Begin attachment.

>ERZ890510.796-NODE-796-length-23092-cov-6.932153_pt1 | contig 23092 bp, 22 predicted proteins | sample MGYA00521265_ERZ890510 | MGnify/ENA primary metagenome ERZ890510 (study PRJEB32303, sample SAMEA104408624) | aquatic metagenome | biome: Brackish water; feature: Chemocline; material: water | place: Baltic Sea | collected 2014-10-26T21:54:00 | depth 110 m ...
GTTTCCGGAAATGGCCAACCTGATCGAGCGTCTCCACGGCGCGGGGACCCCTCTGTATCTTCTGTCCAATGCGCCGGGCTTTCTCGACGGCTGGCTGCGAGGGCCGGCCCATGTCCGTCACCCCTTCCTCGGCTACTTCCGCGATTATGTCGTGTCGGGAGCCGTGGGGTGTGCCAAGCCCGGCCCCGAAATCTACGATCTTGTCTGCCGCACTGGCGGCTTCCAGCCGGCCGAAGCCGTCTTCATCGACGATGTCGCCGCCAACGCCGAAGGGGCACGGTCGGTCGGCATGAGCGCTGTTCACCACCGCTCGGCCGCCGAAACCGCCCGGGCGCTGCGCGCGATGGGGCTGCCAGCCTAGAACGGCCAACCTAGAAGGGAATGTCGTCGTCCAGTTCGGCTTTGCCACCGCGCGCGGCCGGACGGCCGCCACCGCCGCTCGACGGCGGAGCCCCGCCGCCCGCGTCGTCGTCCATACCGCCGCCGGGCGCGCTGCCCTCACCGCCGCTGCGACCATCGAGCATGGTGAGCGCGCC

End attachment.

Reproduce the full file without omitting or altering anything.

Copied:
>ERZ890510.796-NODE-796-length-23092-cov-6.932153_pt1 | contig 23092 bp, 22 predicted proteins | sample MGYA00521265_ERZ890510 | MGnify/ENA primary metagenome ERZ890510 (study PRJEB32303, sample SAMEA104408624) | aquatic metagenome | biome: Brackish water; feature: Chemocline; material: water | place: Baltic Sea | collected 2014-10-26T21:54:00 | depth 110 m ...
GTTTCCGGAAATGGCCAACCTGATCGAGCGTCTCCACGGCGCGGGGACCCCTCTGTATCTTCTGTCCAATGCGCCGGGCTTTCTCGACGGCTGGCTGCGAGGGCCGGCCCATGTCCGTCACCCCTTCCTCGGCTACTTCCGCGATTATGTCGTGTCGGGAGCCGTGGGGTGTGCCAAGCCCGGCCCCGAAATCTACGATCTTGTCTGCCGCACTGGCGGCTTCCAGCCGGCCGAAGCCGTCTTCATCGACGATGTCGCCGCCAACGCCGAAGGGGCACGGTCGGTCGGCATGAGCGCTGTTCACCACCGCTCGGCCGCCGAAACCGCCCGGGCGCTGCGCGCGATGGGGCTGCCAGCCTAGAACGGCCAACCTAGAAGGGAATGTCGTCGTCCAGTTCGGCTTTGCCACCGCGCGCGGCCGGACGGCCGCCACCGCCGCTCGACGGCGGAGCCCCGCCGCCCGCGTCGTCGTCCATACCGCCGCCGGGCGCGCTGCCCTCACCGCCGCTGCGACCATCGAGCATGGTGAGCGCGCC